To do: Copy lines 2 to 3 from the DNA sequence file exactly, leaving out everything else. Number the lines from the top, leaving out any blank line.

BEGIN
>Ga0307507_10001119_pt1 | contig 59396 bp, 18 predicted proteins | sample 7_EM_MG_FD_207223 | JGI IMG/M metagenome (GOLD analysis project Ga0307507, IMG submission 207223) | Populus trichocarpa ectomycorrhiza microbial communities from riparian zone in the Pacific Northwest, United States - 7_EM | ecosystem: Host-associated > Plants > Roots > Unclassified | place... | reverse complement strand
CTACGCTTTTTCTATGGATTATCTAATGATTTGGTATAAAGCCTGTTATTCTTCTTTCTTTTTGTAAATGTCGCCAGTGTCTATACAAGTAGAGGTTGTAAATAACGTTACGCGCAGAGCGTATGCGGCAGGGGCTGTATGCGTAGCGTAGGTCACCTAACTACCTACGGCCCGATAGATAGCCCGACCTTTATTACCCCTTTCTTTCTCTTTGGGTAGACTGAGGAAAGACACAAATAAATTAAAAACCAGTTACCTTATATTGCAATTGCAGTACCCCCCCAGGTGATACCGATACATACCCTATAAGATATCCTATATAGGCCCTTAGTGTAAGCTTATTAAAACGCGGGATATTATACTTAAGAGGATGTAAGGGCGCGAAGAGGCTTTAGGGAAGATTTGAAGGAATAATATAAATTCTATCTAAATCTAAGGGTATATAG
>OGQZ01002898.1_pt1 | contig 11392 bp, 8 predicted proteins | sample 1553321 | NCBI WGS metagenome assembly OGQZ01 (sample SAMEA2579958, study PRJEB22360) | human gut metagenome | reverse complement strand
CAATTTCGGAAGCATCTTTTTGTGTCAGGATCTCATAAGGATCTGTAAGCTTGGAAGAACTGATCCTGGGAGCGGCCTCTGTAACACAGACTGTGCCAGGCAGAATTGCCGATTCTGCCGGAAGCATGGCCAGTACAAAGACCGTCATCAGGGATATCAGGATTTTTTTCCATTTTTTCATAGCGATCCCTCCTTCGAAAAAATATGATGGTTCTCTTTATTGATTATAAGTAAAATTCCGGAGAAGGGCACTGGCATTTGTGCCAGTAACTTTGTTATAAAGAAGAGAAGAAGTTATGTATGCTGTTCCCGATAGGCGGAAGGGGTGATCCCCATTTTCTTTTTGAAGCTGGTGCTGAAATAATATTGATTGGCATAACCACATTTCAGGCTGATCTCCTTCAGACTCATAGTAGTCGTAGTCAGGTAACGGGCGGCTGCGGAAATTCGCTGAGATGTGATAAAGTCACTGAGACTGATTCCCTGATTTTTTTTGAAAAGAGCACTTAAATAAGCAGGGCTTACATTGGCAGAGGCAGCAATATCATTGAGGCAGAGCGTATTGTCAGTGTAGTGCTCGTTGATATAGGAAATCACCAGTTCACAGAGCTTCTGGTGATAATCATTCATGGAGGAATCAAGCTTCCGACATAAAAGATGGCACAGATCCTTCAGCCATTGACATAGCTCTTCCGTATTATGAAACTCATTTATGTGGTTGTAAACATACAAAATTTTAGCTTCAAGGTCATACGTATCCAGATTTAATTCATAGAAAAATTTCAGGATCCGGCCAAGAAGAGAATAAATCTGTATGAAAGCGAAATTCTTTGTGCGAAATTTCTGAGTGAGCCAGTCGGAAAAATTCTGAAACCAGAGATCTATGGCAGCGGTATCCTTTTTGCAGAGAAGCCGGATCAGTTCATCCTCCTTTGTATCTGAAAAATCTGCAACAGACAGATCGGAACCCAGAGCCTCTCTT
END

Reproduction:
CTACGCTTTTTCTATGGATTATCTAATGATTTGGTATAAAGCCTGTTATTCTTCTTTCTTTTTGTAAATGTCGCCAGTGTCTATACAAGTAGAGGTTGTAAATAACGTTACGCGCAGAGCGTATGCGGCAGGGGCTGTATGCGTAGCGTAGGTCACCTAACTACCTACGGCCCGATAGATAGCCCGACCTTTATTACCCCTTTCTTTCTCTTTGGGTAGACTGAGGAAAGACACAAATAAATTAAAAACCAGTTACCTTATATTGCAATTGCAGTACCCCCCCAGGTGATACCGATACATACCCTATAAGATATCCTATATAGGCCCTTAGTGTAAGCTTATTAAAACGCGGGATATTATACTTAAGAGGATGTAAGGGCGCGAAGAGGCTTTAGGGAAGATTTGAAGGAATAATATAAATTCTATCTAAATCTAAGGGTATATAG
>OGQZ01002898.1_pt1 | contig 11392 bp, 8 predicted proteins | sample 1553321 | NCBI WGS metagenome assembly OGQZ01 (sample SAMEA2579958, study PRJEB22360) | human gut metagenome | reverse complement strand